The Nurse in Popular Media: Critical Essays
Edited by Marcus K. Harmes, Barbara Harmes and Meredith A. Harmes
The image of the nurse is ubiquitous, both in life and in popular media. One of the earliest instances of nursing and media intersecting is the Edison phonographic recording of Florence Nightingale’s voice in 1890. Since then, a parade of nurses, good, bad or otherwise, has appeared on both cinema and television screens. How do we interpret the many different types of nurses— real and fictional, lifelike and distorted, sexual and forbidding—who are so visible in the public consciousness?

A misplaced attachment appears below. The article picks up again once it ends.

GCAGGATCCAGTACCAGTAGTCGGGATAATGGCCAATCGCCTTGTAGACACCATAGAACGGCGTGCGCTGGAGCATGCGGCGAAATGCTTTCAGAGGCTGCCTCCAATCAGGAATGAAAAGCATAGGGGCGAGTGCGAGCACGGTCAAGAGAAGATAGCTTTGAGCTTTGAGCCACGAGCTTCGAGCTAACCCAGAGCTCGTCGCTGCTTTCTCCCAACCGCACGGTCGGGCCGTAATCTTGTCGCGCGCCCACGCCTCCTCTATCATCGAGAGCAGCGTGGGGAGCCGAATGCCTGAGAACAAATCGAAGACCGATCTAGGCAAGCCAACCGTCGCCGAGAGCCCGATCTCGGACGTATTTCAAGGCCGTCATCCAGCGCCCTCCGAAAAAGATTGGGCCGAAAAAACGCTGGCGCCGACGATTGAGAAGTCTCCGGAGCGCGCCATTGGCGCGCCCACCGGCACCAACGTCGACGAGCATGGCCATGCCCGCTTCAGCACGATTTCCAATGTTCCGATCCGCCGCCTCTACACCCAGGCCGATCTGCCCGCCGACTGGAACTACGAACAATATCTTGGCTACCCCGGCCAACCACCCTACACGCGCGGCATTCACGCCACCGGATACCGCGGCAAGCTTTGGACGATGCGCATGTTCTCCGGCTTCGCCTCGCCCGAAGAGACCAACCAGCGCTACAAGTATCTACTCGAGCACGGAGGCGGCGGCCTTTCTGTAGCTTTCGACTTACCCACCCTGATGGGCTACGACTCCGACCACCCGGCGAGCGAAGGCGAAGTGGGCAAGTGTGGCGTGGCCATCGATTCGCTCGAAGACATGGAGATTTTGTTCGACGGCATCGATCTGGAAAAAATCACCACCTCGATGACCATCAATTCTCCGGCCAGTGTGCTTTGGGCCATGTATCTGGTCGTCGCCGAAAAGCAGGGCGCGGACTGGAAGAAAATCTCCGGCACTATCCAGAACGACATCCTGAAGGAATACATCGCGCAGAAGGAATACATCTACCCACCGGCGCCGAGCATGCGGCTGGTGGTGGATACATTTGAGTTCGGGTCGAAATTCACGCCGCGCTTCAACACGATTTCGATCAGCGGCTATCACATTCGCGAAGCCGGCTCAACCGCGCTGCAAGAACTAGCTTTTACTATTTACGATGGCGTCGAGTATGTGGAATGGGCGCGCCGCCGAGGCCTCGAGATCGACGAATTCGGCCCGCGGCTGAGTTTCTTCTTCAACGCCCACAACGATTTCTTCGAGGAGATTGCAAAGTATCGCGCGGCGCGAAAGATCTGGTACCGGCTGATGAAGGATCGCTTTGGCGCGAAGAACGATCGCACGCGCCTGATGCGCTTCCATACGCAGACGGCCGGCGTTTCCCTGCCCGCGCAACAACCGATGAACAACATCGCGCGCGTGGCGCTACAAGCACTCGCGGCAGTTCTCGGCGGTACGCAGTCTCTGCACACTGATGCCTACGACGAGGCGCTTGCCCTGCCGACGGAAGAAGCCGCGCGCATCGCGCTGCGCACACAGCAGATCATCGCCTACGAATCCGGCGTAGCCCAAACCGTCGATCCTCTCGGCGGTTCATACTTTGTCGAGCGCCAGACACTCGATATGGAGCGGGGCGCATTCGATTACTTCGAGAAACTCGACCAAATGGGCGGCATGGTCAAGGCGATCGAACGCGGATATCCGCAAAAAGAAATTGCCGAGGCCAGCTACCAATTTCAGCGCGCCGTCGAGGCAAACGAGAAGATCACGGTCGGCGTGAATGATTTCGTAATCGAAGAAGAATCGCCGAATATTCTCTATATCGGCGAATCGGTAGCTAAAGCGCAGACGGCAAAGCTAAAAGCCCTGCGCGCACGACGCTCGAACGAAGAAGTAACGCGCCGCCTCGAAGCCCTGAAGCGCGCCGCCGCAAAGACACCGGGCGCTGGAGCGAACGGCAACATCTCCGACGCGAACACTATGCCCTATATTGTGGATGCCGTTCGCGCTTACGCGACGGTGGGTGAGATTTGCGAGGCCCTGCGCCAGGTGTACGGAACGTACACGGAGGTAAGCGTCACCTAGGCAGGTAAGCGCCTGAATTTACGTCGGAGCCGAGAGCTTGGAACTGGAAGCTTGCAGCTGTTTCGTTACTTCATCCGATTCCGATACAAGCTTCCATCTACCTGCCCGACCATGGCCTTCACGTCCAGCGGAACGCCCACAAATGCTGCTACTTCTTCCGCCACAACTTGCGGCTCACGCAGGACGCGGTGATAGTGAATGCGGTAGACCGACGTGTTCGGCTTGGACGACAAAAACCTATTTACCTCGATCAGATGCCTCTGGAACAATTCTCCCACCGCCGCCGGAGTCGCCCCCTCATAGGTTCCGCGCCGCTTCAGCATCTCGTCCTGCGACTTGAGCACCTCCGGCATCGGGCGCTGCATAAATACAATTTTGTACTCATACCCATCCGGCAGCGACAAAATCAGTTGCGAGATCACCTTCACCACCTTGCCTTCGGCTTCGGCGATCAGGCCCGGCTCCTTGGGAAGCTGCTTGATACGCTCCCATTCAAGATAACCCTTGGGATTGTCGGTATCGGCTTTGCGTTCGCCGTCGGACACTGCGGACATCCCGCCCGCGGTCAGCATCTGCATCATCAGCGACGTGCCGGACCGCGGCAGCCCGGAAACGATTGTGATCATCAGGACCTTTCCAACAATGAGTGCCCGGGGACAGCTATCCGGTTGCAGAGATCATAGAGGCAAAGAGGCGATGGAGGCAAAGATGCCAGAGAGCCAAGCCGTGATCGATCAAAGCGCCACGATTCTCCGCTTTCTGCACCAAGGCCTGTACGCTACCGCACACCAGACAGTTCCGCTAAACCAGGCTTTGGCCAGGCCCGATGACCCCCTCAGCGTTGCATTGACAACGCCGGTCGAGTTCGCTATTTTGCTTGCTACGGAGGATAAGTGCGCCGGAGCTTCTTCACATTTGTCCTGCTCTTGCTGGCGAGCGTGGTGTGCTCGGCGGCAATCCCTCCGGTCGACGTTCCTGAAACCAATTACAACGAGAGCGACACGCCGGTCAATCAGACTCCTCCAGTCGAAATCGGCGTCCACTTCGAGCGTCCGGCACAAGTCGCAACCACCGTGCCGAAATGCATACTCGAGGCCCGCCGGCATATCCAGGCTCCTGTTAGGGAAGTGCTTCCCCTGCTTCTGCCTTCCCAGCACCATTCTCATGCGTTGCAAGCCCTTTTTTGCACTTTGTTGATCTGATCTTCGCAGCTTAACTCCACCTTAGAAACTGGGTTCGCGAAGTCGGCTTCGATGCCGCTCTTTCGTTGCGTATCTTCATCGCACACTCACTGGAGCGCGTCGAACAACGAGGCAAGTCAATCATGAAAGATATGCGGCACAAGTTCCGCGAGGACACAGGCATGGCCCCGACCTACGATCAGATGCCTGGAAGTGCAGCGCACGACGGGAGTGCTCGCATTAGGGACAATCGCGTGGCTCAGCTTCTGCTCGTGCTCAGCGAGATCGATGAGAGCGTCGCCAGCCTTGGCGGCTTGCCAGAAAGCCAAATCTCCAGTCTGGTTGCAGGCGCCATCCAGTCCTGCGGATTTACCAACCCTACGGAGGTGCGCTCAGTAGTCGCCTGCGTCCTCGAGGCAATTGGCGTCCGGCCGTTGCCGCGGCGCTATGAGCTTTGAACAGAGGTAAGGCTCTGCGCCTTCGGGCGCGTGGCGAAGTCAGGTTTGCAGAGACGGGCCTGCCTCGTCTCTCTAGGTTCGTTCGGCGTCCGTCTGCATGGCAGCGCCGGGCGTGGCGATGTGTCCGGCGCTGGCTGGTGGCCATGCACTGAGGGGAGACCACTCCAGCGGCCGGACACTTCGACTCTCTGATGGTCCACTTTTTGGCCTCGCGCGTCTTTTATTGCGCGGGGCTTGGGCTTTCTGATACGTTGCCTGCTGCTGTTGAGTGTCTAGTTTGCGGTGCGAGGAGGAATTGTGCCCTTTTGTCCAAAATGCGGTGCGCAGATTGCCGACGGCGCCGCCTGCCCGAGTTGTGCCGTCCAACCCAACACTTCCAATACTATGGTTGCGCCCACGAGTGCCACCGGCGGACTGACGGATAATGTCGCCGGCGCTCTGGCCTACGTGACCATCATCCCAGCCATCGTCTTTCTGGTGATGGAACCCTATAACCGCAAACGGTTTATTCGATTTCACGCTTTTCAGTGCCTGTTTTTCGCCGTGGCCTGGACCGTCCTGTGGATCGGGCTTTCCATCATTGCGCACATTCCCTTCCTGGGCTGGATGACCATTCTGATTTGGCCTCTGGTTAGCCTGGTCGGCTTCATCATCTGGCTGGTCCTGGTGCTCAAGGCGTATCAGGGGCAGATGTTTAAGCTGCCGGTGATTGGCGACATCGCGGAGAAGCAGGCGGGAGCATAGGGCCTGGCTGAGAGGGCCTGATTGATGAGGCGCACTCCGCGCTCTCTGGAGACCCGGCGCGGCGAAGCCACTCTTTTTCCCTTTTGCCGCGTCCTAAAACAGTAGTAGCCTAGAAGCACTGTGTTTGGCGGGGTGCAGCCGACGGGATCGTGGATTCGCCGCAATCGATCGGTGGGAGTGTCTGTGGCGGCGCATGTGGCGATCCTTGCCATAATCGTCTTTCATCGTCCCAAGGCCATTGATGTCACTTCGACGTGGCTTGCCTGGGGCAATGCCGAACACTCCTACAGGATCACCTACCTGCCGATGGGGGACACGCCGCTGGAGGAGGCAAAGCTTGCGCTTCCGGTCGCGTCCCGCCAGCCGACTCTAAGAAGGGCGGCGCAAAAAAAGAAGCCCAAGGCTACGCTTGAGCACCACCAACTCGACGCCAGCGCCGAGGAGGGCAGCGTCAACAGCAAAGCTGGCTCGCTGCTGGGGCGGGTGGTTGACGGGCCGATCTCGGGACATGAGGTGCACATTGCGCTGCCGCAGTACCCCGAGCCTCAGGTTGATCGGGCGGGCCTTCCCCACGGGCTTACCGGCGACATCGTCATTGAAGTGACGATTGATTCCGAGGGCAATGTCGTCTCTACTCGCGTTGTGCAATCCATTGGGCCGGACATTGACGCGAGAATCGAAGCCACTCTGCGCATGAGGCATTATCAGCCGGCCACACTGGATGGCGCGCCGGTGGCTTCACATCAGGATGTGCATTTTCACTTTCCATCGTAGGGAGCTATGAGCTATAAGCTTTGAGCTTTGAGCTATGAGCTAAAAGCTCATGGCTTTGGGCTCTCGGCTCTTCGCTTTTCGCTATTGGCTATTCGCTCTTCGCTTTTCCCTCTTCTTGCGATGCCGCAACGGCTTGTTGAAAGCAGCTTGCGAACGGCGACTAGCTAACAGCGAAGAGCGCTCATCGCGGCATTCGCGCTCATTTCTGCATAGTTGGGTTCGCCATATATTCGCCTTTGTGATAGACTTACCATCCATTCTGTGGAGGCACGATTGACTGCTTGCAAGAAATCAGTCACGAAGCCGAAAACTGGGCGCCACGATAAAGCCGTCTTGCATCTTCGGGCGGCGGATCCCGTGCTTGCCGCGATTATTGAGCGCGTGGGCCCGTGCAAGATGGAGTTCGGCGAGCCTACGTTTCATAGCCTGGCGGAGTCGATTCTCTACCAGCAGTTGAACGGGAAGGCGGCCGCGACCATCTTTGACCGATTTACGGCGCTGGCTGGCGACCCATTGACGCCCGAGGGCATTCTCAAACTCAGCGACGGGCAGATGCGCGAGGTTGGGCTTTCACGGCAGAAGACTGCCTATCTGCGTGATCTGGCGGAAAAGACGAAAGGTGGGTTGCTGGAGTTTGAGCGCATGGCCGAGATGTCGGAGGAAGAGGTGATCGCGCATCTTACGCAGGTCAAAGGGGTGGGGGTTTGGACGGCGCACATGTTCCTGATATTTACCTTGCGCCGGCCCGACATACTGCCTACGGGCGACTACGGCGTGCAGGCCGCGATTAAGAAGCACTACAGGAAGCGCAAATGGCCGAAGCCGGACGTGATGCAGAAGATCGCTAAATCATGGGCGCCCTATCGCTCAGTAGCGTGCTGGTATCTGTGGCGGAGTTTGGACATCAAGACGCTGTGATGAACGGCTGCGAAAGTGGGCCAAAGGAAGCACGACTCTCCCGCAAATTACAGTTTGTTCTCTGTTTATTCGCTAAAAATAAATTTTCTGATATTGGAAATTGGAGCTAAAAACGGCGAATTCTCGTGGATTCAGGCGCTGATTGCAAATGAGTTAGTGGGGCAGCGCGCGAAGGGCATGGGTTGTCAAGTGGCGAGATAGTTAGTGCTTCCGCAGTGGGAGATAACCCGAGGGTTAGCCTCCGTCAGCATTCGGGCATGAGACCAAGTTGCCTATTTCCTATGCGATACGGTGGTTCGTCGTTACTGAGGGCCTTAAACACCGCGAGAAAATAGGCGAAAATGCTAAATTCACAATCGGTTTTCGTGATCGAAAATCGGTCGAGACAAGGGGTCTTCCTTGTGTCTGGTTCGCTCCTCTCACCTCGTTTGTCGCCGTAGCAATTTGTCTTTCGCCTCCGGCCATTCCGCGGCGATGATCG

This book is a comprehensive collection of unique insights from scholars across the Western world. Essays explore a diversity of nursing types that traverse popular characterizations of nurses from various time periods. The shifting roles of nurses are explored across media, including picture postcards, film, television, journalism and the collection and preservation of uniforms and memorabilia.